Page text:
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Empowering Parents in Mexico: Small Funds, Big Changes

What will it take for schools in developing countries to deliver good quality education? This research study presents the impact evidence of a program that aims at making schools more accountable. To view more research studies go to Impact Evaluation Profiles 
Empowering schools and parents has a long tradition in development programs. Starting from grants, evolving to parental empowerment, and now even to whole school development, various approaches have been tried. Evidence on the impact of such approaches is beginning to emerge. This impact evaluation of a school-based management program in Mexico has found that empowering parents with small grants to make physical improvements in their schools can stimulate significant increases in student learning outcomes in a relatively short period of time. However, researchers continue to study the program for impact over time and heterogeneous effects.
The Intervention | The Impact | Specialist Profiles  | Links


The Apoyo a la Gestión Escolar (AGE) project in Mexico, which gives seed funds to parent associations, was implemented in 250 pilot schools during three consecutive school years, from 2007 to 2010. Half of these schools received double the usual amount – from around $600 to $1200 – to conduct school-improvement projects. Funding was jointly provided by the Ministry of Education and the private sector as a public-private partnership. The aim of the project was to show the benefit of focusing on families, not just students, to improve school accountability and academic performance. The AGE was part of a larger World Bank Loan for education in Mexico, which aimed to consolidate, and expand quality improvements in pre-school, and primary education, through infrastructure improvements, didactic materials provision, teacher training, school supervision, implementation of school-based management strategies, and continued strengthening of local-level institutional capacity.

The Impact

  • Results showed a marked improvement in test scores for double-dose AGE schools, especially for indigenous schools.
  • Drop-out rates fell by over 1.5 percentage points and consequently students moved ahead by about a year in reading and in math.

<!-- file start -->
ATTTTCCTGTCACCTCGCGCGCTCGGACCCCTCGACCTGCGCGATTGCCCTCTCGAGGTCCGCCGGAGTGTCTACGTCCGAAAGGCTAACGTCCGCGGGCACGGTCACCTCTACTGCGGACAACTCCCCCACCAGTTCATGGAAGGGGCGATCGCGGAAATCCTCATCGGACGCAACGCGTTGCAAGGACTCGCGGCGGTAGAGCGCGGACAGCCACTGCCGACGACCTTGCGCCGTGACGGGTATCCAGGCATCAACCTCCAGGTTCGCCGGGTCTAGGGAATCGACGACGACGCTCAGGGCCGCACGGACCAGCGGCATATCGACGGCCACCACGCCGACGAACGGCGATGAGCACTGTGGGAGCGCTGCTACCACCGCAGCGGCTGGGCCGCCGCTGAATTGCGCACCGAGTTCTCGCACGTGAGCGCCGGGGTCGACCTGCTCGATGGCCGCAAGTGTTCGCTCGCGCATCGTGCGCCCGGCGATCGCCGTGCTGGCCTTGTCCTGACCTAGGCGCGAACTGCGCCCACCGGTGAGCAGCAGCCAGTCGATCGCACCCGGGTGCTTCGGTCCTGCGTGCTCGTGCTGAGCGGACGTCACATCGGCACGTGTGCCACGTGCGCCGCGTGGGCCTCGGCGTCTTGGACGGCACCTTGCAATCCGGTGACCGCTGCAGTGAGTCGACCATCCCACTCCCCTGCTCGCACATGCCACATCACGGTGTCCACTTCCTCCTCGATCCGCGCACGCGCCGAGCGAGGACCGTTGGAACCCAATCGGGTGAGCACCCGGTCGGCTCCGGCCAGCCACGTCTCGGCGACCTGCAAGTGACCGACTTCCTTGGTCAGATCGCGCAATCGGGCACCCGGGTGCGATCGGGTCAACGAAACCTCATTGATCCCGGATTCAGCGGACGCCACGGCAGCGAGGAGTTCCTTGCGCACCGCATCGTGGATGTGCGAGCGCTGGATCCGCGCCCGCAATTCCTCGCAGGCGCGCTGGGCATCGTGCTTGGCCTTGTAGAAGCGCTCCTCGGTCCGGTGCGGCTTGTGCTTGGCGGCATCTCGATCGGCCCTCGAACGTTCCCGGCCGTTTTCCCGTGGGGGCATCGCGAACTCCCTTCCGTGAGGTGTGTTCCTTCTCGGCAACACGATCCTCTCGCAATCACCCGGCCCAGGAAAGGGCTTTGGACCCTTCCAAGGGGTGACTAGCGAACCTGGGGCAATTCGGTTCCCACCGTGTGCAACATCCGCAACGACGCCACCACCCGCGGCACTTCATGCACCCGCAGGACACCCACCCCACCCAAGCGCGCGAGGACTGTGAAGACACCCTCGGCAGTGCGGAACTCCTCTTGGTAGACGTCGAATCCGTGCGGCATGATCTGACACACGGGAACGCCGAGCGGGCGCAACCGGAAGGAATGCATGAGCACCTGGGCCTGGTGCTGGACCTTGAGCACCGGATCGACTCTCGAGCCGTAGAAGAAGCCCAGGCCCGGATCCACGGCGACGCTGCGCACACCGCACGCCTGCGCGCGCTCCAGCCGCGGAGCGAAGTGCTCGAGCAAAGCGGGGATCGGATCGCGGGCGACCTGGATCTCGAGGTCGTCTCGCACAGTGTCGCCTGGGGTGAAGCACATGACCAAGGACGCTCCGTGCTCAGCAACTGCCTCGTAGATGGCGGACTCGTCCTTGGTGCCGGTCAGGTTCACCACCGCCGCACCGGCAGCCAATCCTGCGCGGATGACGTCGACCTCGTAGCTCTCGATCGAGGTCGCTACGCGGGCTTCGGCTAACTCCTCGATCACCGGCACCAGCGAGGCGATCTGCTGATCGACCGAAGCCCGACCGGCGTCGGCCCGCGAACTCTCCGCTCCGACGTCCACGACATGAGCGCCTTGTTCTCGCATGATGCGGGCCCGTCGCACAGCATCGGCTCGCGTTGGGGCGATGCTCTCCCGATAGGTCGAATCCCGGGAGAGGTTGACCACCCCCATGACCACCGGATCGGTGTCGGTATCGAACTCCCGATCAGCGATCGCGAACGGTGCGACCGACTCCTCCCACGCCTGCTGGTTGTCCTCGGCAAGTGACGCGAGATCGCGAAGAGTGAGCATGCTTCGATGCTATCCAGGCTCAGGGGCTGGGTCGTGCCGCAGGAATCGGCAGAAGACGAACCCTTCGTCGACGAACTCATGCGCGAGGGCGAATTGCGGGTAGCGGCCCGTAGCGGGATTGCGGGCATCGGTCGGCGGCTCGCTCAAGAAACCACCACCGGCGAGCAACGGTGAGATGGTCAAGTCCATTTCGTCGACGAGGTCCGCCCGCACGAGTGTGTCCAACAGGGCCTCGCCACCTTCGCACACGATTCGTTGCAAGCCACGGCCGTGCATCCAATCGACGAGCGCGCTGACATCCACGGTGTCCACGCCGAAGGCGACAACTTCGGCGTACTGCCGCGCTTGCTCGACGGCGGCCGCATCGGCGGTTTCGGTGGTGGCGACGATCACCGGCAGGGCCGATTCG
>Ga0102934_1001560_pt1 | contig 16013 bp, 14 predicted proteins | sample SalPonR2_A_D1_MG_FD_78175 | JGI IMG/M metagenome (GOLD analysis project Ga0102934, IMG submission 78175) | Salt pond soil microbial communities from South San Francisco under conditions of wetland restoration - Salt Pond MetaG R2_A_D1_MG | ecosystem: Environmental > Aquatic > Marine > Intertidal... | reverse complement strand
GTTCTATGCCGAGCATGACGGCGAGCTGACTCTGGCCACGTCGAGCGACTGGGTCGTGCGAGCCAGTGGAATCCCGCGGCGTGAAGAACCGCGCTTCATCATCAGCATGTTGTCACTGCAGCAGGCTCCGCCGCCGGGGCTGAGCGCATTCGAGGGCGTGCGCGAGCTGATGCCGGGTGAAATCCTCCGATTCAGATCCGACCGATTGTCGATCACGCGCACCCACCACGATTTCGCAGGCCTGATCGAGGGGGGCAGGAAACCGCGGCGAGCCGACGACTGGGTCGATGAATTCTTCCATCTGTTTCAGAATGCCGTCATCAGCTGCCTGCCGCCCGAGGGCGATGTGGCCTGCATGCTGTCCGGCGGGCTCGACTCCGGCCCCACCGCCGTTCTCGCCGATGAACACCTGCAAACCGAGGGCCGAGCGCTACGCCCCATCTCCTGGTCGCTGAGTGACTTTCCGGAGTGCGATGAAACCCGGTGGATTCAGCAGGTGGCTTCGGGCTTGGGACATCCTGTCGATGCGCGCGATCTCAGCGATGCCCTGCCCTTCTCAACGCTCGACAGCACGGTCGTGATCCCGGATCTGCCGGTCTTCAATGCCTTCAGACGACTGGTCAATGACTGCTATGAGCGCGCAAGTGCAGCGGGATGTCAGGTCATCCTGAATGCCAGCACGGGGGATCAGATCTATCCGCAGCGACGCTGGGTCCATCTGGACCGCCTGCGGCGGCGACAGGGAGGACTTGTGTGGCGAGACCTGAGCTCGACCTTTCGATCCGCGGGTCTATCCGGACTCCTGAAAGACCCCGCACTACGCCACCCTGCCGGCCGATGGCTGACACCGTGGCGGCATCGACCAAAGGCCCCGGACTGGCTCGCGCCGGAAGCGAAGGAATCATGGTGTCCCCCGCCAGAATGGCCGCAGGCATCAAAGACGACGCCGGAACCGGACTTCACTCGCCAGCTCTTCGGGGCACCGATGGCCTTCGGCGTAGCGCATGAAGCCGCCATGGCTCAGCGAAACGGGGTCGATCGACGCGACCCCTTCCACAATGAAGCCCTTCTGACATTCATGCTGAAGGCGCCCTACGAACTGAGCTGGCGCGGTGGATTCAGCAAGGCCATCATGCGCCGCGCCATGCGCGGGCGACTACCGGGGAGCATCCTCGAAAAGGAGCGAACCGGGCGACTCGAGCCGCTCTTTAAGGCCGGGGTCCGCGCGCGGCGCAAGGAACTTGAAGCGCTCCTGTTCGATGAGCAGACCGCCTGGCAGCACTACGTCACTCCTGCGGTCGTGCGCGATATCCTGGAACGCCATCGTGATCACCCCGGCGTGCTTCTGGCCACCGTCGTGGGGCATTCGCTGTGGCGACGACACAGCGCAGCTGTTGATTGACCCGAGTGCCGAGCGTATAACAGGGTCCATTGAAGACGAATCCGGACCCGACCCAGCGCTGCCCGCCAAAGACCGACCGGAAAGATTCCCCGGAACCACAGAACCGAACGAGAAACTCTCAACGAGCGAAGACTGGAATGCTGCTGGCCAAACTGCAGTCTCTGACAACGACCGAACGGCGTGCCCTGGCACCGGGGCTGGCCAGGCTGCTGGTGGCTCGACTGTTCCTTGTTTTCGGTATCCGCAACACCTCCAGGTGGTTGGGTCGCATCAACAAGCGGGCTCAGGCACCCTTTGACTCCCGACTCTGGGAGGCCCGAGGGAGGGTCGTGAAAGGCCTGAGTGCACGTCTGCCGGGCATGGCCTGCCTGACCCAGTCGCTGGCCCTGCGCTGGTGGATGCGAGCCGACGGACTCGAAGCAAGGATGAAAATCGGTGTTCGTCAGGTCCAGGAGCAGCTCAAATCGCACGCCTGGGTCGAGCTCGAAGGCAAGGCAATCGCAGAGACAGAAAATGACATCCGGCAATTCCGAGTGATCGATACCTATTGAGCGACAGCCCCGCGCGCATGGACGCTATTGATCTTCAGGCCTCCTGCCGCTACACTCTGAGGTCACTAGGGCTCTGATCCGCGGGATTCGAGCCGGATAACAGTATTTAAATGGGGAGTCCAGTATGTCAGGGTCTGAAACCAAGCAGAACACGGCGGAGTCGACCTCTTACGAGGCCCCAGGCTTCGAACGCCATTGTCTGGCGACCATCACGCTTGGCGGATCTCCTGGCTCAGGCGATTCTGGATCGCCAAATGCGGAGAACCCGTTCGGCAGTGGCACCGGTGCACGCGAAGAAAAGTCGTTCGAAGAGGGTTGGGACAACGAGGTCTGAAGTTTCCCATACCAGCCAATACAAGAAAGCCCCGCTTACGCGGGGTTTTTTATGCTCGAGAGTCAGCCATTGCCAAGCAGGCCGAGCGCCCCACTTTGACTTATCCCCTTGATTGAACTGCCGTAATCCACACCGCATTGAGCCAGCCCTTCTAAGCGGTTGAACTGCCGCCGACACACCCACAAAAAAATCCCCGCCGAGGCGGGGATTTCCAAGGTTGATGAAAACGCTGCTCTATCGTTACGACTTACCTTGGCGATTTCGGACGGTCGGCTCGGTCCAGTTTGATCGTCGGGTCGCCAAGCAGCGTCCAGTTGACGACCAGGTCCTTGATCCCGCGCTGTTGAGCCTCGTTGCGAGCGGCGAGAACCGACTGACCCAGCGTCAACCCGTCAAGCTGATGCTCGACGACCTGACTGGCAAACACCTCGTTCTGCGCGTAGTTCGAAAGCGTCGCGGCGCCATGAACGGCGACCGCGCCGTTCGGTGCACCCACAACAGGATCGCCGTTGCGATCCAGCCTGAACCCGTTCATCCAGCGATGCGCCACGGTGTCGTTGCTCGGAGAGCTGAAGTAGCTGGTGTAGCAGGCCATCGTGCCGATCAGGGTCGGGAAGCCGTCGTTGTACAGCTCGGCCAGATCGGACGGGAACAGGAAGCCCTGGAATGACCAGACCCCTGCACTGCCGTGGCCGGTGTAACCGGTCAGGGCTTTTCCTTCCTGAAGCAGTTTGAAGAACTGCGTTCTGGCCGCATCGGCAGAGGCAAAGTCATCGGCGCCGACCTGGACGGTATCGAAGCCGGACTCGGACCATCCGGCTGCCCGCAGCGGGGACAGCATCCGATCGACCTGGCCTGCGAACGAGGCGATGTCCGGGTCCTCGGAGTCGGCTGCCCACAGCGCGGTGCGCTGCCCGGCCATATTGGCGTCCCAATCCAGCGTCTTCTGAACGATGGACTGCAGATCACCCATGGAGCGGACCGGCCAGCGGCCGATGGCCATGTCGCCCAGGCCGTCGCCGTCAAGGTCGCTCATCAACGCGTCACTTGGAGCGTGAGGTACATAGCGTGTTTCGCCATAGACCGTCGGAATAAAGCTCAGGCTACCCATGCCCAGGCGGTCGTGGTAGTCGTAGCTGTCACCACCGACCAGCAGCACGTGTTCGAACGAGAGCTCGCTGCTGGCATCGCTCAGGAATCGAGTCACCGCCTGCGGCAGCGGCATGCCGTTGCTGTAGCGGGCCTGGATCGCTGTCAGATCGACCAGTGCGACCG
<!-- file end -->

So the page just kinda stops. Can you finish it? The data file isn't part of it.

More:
• At the school level, test scores for third graders increased by up to 20 points, or about 0.25 standard deviations in Spanish and by about 0.22 standard deviations in Math.
  • At the individual student level, positive effects were seen in third, fifth and sixth graders. In the third grade, the results for all students increased by 15 points in Spanish and 13 points in Math, representing about 0.15 and 0.09 standard deviations.

Specialist Profiles

Paul Gertler is Professor of Business Administration at the Haas School of Business at UC Berkeley. Gertler's research explores health, childhood development, and micro-finance in developing countries. He has also conducted field research on health care payment systems in Rwanda, conditional cash transfers in Mexico, aging in Bangladesh, and contraception and fertility in Indonesia.

Peter Holland is Senior Education Specialist and Team leader for the Mexico Basic Education Project, he was based in Port-au-Prince from 2007-2009 and continues to work on Haiti now. He works on projects in Mexico, Bolivia and Central America, and serves as the Latin American and Caribbean regional focal point for Early Childhood Development.

Harry Anthony Patrinos is Lead Education Economist and the Lead Investigator for this impact evaluation. Harry specializes in all areas of education, especially school-based management, demand-side financing and public-private partnerships. He manages several randomized trials and was one of the authors of the recent book, Making Schools Work. He managed education lending operations and analytical work programs in Argentina, Colombia and Mexico, as well as a regional research project on the socioeconomic status of Latin America’s Indigenous Peoples, published as Indigenous Peoples, Poverty and Human Development in Latin America (Palgrave Macmillan, 2006). Harry holds a PhD from the University of Sussex. Prior to joining the World Bank he worked as an economist at the Economic Council of Canada.

Eduardo Rodríguez-Oreggia y Román is Director of Doctoral Programs at EGAP, Campus Estado de México, Tecnológico de Monterrey, Mexico. He has a PhD in Economics from the London School of Economics. Previously he was Research Coordinator at IIDSES, UIA; advisor at Sedesol; and Coordinator of Research and Studies at CISS. Marta Rubio Codina is a Research Economist in the Center for the Evaluation of Development Policies at the Institute for Fiscal Studies, London. Her research interests are in applied development economics, and in particular in education, early child development and household behavior. She works in the evaluation of social and educational government programs in Latin American, including the Mexican Conditional Cash Transfer program (Progresa /Oportunidades), the Compensatory Education Programs and other school-based managed initiatives in Mexico.



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